Martin Schwartz, owner of Eclipse champion turf mare Stacelita, was less overbearing, though it was the first time I’ve ever seen a legal pad used for making ceremonial remarks. Disappointing, too, that owner Barry Irwin and trainer Chad Brown felt it necessary to replicate Woody Allen’s award appearances. I’m sure logical explanations will be offered. Fortunately, the highlights outran the uncomfortable moments.
Given their contributions and passion for the game, tributes to the late Jess Jackson and Mace Siegel hit just the right note at the start of the evening, as did the roll of 2011 champions from races hosted by co-sponsor Breeders’ Cup Ltd. Among other personal favorites, listed chronologically, were:
Steve Asmussen seen smiling [reporters don’t get that much]; Actor John Ortiz deadpanning a silent imitation of trainer Julio Canani; Steeplechase trainer Dermot Ryan’s thoughtful acceptance speech for Black Jack Blues; Award of Merit recipient Cot Campbell’s love of the business; Bill Mott humbly congratulating fellow trainer finalists Todd Pletcher and Bob Baffert and thoughtfully thanking all his assistants. The positives continued:
Handicapper John Doyle looking skyward to tell his dad that, 43 years later, “I’m at the top”; Rapid Redux owner Robert Cole giving “all the credit” to trainer David Wells; trainer Bill Kaplan [Musical Romance] thanking all the “unsung heroes” of the backstretch; the fun had by the SoCal camps of Acclamation and Amazombie—Bud Johnston [Acclamation] saying “the greatest part of the business are the people.”
There was ever classy Ramon Dominguez acknowledging “Javier and Johnny”; and two heartfelt moments as 19-year-old apprentice Kyle Frey, showing both presence and emotion, lifted his Eclipse trophy in the air, saying of his very recently deceased grandfather “this one’s for my grandpa.”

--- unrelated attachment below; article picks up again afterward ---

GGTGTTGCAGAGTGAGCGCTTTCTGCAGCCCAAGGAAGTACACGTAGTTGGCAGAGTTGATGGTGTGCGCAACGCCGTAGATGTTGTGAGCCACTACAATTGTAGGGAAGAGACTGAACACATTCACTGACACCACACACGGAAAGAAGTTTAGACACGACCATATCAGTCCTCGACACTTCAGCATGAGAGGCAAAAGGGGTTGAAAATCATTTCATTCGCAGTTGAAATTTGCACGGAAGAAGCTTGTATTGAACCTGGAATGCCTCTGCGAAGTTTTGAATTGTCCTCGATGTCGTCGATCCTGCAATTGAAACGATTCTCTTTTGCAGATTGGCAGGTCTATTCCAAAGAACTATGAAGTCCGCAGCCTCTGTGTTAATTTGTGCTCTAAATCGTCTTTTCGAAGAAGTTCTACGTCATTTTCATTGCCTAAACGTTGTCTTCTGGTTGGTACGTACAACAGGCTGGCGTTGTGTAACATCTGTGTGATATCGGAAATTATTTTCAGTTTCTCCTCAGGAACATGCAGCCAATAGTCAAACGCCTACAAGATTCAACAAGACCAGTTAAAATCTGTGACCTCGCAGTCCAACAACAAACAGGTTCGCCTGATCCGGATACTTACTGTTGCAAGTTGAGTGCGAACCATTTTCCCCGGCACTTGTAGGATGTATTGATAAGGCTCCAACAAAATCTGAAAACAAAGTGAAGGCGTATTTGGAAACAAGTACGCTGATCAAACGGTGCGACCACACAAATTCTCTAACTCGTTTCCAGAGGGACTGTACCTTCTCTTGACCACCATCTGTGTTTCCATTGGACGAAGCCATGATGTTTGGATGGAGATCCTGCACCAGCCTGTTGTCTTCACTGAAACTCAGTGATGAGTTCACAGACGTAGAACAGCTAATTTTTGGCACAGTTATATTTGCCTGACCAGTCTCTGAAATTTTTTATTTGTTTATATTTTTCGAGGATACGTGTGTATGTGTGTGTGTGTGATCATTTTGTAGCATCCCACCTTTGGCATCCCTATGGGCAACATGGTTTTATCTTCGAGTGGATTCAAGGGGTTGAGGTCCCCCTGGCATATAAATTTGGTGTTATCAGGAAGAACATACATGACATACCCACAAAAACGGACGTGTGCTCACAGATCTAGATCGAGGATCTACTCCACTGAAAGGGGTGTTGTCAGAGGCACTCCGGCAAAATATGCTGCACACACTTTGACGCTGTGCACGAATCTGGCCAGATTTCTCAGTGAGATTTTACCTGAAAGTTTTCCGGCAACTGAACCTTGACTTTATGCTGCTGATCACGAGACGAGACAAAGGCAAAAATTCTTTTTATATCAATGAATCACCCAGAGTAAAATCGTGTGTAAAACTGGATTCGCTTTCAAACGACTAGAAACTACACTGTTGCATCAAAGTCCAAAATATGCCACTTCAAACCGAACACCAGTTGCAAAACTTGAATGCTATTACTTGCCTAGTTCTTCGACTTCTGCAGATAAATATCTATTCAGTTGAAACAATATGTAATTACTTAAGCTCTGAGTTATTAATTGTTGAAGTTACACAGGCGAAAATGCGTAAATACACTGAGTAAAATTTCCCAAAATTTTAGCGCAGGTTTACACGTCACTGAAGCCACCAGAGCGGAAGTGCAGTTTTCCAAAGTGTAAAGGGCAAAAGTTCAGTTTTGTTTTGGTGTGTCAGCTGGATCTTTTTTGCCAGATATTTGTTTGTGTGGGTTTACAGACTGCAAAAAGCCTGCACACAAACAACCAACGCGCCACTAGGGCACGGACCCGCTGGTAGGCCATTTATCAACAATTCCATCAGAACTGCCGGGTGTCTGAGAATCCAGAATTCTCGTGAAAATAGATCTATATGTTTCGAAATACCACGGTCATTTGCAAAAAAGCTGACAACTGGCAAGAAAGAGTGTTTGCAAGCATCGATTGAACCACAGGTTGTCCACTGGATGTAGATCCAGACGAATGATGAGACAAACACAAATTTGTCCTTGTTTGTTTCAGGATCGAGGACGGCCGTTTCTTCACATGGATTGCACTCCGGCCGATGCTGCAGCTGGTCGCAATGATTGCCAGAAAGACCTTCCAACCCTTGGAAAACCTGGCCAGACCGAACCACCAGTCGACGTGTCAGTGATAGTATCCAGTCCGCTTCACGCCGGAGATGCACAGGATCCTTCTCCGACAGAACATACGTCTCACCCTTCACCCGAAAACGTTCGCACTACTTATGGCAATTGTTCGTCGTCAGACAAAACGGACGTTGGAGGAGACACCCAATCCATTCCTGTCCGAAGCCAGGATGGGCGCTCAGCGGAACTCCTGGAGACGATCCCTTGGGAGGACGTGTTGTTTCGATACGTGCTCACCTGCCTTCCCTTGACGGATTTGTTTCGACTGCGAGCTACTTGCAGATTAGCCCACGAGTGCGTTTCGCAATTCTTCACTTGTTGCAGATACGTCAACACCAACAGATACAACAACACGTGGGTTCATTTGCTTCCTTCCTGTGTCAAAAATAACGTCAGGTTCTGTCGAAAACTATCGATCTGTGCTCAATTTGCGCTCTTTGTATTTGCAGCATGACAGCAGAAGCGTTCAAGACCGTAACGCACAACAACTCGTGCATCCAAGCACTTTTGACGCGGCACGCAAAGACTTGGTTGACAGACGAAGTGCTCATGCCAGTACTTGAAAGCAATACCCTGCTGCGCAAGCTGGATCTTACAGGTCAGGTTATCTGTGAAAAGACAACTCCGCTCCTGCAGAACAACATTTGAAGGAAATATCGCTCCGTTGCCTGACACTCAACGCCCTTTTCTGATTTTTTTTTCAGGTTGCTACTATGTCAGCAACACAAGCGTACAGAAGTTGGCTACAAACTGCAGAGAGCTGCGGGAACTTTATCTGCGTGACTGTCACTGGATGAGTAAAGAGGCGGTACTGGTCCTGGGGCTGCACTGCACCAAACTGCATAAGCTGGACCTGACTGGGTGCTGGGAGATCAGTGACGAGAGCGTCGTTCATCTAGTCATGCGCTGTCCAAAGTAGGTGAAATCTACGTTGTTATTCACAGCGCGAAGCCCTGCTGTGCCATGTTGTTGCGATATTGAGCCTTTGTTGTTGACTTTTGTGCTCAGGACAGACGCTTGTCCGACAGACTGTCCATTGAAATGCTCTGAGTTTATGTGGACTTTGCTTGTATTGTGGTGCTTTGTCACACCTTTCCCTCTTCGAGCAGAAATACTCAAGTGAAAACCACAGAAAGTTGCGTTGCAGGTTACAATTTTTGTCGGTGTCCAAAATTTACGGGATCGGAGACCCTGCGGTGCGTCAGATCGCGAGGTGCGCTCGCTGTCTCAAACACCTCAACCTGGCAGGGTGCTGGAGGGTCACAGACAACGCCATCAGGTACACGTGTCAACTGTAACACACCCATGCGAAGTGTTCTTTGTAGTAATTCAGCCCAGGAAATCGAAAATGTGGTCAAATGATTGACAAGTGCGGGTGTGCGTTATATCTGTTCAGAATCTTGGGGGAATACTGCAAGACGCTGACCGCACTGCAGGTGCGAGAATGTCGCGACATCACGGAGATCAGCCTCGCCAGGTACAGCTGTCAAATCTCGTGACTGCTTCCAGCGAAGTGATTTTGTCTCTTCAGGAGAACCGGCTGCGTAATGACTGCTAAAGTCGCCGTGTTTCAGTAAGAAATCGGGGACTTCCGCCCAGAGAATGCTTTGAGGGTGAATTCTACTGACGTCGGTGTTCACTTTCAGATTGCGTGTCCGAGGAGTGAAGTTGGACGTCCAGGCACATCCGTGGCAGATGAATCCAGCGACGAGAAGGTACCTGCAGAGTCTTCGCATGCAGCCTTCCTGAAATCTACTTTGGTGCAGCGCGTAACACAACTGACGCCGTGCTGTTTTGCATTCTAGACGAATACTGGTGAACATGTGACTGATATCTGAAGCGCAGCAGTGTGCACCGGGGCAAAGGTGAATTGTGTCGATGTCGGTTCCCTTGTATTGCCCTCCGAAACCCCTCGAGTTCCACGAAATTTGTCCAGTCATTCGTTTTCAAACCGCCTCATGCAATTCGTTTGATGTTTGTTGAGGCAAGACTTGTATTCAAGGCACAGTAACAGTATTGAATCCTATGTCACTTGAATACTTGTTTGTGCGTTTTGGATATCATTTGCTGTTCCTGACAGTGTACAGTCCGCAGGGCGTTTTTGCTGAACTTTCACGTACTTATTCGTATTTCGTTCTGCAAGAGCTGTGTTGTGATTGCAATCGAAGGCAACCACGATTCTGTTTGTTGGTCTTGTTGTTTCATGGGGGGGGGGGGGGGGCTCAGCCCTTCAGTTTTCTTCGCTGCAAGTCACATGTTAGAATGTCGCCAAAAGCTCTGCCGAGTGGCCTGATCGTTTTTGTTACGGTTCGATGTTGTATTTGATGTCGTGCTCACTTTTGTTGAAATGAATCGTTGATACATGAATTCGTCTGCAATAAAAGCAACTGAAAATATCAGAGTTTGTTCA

Then came ever ebullient owner Ken Ramsey, thanking four trainers who won Grade 1s for him in 2011 and, most of all, “the original kitten,” wife Sarah, who taught him three things—“to love your family, treat the horses well, and believe in yourself,” before breeder Frank Stronach thanked his wife for not allowing him to sell any of the broodmares.
At last, it was Rick Porter, the owner of Horse of the Year Havre De Grace, who on his second visit to the podium reminded all of “the highest of highs and the lowest of lows” that the game provides, allowing all to know he will never forget Eight Belles.
Porter was effusive in his praise of trainer Larry Jones for giving him, along with a Horse of the Year title, victory “in the Woodward at Saratoga, the most exciting race I’ve ever won.” He then thanked trainer Tony Dutrow for taking such good care of his filly at 2 and 3, before congratulating Jerry Hollendorfer and Blind Luck for helping to create a rivalry.
Jones declined an opportunity to close the evening with some final thoughts but earlier had thanked all his other owners for their patience and allowing him to travel the country with Havre De Grace. It was an evening of celebration, of competition and dreams shared with like-minded people: As Edwards also mentioned several times on Monday night; that’s what the game’s all about.